This paradise of sandy beaches, crystal clear waters and rugged coastline is best explored by some of the many activities. Organised activities are decided on a day-to-day basis, primarily because of the changeable weather. There are however many options which include horse riding, kayaking, sailing, hiking, ranch visits and mountain biking all with an emphasis on wildlife and nature. The coastal area is one of the most important areas in Patagonia for seabirds. A huge population of sea lions can be seen, particularly from September onwards when the community grows to around 4,000. Orcas, dolphins, the Southern right whale and Southern elephant seals can often be seen. If you are lucky you may glimpse at the odd armadillo, skunk or grey fox.

The best time to visit are the southern summer months where the days are warm and the nights are chilly. Spring and Autumn are also good but there are strong winds to contend with. To begin your wildlife adventure to Bahia Bustamente get in touch with us.

Join the Fiesta de la Tradicion in Argentina

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A couple of hours east of Buenos Aires in the heart of the Pampas is the town of San Antonio de Areco. Since 1939 the town has played host to the Fiesta de la Tradicion, the oldest Gaucho festival in Argentina. Celebrated in November, this is one of the liveliest festivals in the country. Traditional dancing and music play a big part throughout the week, but most visit to see the impressive gaucho demonstrations and bronco riding. The parade attended by gauchos dressed in bombachas is a must. If this doesn’t sound quite like your thing, it’s worth visiting for the food alone. Huge asado barbeques cooking beef in the traditional way over fire takes place at the Parque Criollo each day.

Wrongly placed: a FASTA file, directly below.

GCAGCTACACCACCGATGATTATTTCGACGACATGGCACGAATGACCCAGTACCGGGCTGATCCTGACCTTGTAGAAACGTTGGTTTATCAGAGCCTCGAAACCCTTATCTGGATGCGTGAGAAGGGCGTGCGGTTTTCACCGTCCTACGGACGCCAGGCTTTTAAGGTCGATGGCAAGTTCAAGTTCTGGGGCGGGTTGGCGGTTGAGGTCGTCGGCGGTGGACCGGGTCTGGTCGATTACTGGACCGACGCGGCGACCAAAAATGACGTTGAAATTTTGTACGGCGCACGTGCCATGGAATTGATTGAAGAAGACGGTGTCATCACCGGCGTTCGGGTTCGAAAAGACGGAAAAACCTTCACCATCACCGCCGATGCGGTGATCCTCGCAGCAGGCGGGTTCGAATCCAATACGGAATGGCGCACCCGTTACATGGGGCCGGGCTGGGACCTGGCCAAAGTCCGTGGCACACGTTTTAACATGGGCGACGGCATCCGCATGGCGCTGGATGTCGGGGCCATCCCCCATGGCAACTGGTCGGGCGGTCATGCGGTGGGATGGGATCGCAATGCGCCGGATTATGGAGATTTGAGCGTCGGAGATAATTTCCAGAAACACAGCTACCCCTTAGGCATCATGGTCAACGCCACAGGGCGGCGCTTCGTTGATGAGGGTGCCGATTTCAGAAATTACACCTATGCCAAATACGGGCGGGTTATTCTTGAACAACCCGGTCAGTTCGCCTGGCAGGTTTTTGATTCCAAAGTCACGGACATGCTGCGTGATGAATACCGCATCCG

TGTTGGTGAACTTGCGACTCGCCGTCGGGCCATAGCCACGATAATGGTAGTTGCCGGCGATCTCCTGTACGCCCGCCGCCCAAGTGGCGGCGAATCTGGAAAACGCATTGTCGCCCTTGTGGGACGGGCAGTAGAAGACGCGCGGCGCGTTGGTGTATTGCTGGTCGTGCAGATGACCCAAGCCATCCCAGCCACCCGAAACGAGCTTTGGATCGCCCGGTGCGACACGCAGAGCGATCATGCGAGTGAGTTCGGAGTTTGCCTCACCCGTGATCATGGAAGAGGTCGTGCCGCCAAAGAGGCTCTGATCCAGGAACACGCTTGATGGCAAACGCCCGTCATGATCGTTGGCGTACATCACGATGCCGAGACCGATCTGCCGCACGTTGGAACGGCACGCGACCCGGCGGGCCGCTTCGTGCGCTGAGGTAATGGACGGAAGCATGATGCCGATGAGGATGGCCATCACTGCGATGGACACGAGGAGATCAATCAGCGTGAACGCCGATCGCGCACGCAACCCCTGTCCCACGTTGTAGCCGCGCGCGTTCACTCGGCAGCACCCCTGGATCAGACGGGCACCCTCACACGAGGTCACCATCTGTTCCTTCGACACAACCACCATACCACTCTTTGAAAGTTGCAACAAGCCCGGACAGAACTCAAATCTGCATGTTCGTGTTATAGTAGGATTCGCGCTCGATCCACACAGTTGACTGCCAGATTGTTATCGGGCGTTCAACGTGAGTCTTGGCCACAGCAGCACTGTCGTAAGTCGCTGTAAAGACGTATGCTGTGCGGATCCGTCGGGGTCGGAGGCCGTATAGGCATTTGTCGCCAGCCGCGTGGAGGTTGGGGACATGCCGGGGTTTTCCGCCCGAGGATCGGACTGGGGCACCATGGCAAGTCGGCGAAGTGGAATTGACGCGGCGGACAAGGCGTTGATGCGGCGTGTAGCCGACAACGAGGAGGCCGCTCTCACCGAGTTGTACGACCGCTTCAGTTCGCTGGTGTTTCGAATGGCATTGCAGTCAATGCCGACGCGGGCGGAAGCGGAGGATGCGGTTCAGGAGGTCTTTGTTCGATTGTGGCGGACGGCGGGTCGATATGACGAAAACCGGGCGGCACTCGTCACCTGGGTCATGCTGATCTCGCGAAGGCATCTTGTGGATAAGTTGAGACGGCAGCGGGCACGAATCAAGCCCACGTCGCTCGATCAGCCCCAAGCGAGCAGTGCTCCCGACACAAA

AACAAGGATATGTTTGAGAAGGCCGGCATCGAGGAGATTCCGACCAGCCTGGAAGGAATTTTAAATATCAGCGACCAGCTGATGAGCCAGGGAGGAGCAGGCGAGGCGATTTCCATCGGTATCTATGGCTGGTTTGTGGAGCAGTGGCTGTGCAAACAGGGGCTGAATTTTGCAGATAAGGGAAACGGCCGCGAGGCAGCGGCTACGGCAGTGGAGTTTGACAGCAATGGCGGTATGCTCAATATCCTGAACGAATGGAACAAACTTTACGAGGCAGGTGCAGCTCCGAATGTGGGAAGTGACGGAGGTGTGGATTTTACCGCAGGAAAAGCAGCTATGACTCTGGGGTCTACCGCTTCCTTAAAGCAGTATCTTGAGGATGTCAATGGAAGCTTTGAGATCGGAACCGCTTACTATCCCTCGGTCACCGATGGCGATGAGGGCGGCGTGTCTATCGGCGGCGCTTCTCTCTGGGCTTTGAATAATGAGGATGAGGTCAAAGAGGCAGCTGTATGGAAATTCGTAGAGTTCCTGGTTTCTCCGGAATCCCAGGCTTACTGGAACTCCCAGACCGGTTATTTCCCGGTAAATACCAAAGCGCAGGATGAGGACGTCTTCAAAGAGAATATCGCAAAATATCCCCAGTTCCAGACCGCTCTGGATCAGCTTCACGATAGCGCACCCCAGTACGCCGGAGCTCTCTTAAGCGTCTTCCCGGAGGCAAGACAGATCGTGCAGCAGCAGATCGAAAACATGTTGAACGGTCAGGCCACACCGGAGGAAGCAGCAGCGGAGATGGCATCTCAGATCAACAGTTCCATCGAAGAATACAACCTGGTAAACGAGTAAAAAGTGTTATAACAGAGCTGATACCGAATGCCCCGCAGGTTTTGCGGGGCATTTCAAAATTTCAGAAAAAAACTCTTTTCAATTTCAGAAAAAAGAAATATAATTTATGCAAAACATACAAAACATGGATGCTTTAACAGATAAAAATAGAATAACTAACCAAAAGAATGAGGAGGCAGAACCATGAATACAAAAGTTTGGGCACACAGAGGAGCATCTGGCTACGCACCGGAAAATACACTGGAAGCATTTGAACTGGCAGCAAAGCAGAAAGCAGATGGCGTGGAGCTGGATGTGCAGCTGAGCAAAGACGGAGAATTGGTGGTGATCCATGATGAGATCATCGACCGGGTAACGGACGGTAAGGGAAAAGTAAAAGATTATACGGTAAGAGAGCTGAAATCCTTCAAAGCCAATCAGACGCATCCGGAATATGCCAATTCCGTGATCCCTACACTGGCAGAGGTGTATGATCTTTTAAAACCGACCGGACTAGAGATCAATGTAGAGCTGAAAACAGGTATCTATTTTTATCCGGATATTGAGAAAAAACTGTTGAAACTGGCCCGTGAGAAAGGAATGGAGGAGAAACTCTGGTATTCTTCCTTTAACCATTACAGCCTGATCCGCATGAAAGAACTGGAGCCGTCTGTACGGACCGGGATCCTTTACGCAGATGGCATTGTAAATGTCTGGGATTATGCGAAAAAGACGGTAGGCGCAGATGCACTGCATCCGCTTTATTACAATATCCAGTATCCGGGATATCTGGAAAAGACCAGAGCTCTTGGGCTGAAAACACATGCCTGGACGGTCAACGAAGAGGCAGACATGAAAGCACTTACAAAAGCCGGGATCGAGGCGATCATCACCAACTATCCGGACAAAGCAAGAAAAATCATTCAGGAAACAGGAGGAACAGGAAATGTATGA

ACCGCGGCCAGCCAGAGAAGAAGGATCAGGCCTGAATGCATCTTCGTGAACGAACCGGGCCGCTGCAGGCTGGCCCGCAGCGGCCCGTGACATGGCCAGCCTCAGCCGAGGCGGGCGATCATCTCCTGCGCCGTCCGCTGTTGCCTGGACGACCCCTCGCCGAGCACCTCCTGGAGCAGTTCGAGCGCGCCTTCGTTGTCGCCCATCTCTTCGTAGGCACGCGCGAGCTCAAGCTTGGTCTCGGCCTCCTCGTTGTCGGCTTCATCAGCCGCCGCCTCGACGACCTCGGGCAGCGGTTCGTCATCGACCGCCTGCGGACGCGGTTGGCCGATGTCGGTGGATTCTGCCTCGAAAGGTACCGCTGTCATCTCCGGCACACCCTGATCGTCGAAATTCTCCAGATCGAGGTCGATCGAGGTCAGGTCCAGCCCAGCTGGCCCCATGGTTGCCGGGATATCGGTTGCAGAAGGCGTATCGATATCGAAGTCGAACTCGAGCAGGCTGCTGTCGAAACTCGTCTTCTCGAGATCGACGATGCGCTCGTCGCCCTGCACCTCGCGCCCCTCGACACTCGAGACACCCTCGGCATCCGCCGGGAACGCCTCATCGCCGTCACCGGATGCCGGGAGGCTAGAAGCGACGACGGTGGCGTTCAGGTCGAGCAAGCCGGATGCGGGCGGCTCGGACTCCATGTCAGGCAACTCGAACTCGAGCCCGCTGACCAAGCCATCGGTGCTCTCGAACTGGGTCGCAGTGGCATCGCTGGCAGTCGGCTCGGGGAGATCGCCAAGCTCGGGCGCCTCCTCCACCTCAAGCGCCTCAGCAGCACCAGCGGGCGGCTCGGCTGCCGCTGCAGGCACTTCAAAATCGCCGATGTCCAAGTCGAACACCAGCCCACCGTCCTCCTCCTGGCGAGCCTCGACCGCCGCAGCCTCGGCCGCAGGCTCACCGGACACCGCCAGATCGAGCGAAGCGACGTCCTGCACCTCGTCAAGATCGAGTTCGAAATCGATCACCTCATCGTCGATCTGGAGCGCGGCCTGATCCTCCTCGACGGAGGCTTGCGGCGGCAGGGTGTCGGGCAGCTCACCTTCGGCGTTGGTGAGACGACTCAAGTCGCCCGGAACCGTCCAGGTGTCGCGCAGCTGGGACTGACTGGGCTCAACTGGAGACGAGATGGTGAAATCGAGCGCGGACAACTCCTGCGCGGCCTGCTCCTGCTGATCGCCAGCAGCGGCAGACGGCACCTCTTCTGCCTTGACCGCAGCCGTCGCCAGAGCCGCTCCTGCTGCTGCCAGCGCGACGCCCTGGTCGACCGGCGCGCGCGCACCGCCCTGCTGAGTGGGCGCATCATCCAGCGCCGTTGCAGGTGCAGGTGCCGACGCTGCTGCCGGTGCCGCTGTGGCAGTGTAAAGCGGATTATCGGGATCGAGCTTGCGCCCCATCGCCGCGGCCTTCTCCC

Set in the peaceful countryside outside of San Antonio de Areco, the charming six room La Sofia Estancia is the perfect place to stay during your visit. It’s the personal touches like one to one polo lessons, beautiful food and wine that make this Estancia so special. Spanish colonial elegance and traditional style accommodation are the hall marks of the Estancia.

Select Latin America are running a package between the 6th and 8th November 2015 combining at stay at La Sofia Estancia with visits to the Fiesta de la Tradicion. During this two night package you can get involved in the activities of the festival, watching the gaucho demonstrations and parade, whilst also spending some private time away from the crowds, walking in the countryside, learning gaucho riding techniques and polo.

For more information about the festival, Estancia or package get in touch with us.